Thirteen Reasons Why by Jay Asher Razorbill. 2007. 288 pages. June 2012 Official Choice; selected by Alfonso Overall yabc_la rating: 2.85 STARS Tags: suicide, high school, contemporary Summary: Shortly after Hannah Baker’s suicide, Clay Jensen finds a box with his name on it. In the box are tapes recorded by Hannah. She explains the thirteen reasons why she committed suicide–and Clay is one of them. As he listens, he’ll discover why he and twelve other people made the list. Our thoughts: Because of the delicate subject matter, we will not be posting a transcript of our discussion. What we can say is that many of us have experienced similar situations (either with close friends or family), so the subject of suicide is far from a foreign concept. This is probably the reason for our overall low rating–though, this is not to say that all of us rated it below average. Many of us felt that the target audience for Thirteen Reasons Why was to potential bullies and classmates of potential suicide attempters. And we feel that the execution of the topic was lacking in some way, disconnecting us from the characters. The teen voice does not feel realistic and the “reasons why” are presented too much like a list rather than a series of a declining connection to life; in fact, Hannah’s connection to life and her passionate anger feels inconsistent to her careful creation of the tapes. Would we recommend this to a teen? Despite our low ratings, most of us agree that we would still recommend it, but only in conjunction with another novel with a stronger message toward the person thinking about suicide. Yes, we do agree that Thirteen brings a perspective usually not explored in suicide novels: the idea that a popular and accepted person from a supportive family can still be subjected to bullying, and the view from an observer and how one could help prevent suicide.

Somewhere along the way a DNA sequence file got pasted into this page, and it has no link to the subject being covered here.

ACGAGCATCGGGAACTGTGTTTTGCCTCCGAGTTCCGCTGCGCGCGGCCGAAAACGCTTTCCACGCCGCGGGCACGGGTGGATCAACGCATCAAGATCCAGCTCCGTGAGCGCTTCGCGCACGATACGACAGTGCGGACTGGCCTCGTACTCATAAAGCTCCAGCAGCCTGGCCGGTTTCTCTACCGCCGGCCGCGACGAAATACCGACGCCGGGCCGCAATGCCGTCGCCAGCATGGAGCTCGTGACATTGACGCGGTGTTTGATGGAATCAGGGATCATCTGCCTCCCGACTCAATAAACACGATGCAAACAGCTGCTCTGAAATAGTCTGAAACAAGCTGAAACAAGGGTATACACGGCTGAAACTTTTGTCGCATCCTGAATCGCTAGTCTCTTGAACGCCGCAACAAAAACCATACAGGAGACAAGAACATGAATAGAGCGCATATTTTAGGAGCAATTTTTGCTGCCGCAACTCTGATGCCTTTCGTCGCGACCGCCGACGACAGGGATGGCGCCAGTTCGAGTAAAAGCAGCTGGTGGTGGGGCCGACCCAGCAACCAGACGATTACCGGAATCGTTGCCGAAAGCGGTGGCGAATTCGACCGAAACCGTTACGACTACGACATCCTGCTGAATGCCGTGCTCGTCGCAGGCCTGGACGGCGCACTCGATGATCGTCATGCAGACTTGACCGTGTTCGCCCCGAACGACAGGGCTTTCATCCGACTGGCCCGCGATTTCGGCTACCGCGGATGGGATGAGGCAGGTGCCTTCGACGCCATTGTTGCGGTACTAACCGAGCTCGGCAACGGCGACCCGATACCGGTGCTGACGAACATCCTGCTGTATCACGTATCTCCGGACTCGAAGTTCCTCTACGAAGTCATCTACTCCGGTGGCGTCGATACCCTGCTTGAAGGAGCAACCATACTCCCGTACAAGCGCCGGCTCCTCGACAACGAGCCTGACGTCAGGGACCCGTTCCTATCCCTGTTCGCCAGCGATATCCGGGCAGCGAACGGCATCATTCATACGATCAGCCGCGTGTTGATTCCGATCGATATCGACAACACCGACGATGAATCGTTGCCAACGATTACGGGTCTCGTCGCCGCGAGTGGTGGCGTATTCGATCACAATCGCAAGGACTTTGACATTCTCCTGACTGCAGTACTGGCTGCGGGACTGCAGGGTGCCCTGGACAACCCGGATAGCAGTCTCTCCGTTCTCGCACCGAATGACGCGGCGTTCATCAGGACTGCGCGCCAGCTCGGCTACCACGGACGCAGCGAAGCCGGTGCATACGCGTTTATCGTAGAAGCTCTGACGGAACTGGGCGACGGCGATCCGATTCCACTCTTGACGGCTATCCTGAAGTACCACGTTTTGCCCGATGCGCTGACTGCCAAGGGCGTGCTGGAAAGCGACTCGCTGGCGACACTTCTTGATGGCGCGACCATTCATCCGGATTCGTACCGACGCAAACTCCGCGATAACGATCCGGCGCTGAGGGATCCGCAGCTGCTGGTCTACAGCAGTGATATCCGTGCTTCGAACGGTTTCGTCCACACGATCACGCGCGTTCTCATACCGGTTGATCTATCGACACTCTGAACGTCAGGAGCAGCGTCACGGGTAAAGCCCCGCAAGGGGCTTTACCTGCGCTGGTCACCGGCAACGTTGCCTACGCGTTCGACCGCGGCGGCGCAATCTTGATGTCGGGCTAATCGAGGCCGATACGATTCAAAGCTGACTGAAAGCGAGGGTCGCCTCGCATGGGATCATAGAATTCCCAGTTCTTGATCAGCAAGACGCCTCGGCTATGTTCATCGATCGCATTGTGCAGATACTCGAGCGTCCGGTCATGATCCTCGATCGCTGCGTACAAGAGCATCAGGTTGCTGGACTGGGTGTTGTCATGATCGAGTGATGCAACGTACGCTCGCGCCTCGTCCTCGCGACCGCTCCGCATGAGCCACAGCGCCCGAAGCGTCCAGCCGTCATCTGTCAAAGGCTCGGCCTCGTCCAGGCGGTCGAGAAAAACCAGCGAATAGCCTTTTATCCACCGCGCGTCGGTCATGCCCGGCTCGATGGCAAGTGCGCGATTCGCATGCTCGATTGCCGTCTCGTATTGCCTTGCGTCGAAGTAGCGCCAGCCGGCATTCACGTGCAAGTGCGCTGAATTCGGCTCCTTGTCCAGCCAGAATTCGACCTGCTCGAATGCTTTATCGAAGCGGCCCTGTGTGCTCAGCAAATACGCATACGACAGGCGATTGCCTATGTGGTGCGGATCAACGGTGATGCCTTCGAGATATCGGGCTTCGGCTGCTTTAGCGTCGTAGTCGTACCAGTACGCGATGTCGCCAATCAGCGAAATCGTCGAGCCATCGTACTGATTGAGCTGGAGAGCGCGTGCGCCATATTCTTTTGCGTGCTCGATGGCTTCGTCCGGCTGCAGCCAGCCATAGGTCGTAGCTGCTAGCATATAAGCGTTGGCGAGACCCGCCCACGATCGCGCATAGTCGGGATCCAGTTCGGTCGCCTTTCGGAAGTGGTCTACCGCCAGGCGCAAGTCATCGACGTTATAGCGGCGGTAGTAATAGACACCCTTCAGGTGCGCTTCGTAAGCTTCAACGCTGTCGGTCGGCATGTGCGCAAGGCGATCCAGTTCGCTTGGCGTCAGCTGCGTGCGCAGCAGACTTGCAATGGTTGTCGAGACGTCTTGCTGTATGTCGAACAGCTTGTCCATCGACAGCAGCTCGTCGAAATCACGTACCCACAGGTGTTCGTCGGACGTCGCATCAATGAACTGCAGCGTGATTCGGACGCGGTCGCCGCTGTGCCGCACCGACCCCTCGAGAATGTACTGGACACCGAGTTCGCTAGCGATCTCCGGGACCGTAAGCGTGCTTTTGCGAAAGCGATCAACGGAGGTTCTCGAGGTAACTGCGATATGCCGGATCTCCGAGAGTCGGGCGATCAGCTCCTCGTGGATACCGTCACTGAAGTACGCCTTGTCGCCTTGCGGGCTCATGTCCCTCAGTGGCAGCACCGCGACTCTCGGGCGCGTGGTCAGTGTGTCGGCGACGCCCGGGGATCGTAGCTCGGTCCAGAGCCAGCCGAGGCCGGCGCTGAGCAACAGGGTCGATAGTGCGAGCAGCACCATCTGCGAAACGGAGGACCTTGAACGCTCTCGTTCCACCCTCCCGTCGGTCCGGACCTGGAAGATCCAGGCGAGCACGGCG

Novels about suicide, our recommendations‘night, Mother by Marsha Norman Jessie asks for her father’s service revolver and calmly announces that she intends to kill herself. Her mother refuses to take her seriously, but as Jessie sets about tidying the house and making lists of things to be looked after, her sense of desperate helplessness begins to build. Speak by Laurie Halse Anderson The safest place to be is alone, inside her own head. But even that’s not safe. Cracked Up To Be by Courtney Summers Nobody would have guessed she’d turn out like this. But nobody knows the truth. Something horrible has happened, and it just might be her fault. Go Ask Alice by Beatrice Sparks as Anonymous Read her diary. Enter her world. You will never forget her.For thirty-five years, the acclaimed, bestselling first-person account of a teenage girl’s harrowing decent into the nightmarish world of drugs has left an indelible mark on generations of teen readers. How To Say Goodbye in Robot by Natalie Standiford From bestselling author Natalie Standiford, an amazing, touching story of two friends navigating the dark waters of their senior year. Living Dead Girl by Elizabeth Scott A painful read (like After), tackling issues of child and sexual abuse. Sparse, streaming language captures the thoughts and feelings of a girl in captivity. It makes for a blunt sort of poetry, and a firm, if disturbing, understanding.–Alethea The Perks of Being a Wallflower by Stephen Chbosky Not necessarily a novel about suicide, but definitely worth reading in conjunction with the others. This is a haunting novel about the dilemma of passivity vs. passion. More intimate than a diary, Charlie’s letters are singular and unique, hilarious and devastating. VOYA Magazine June 2012 issue has a great article about suicide fiction called “Elements of Hope in Suicide Novels” by April Pavis. One of the titles Pavis recommends is Thirteen Reasons Why; although many of us did not enjoy Thirteen as an adult reader, we would recommend the title to teens in conjunction with another from our list.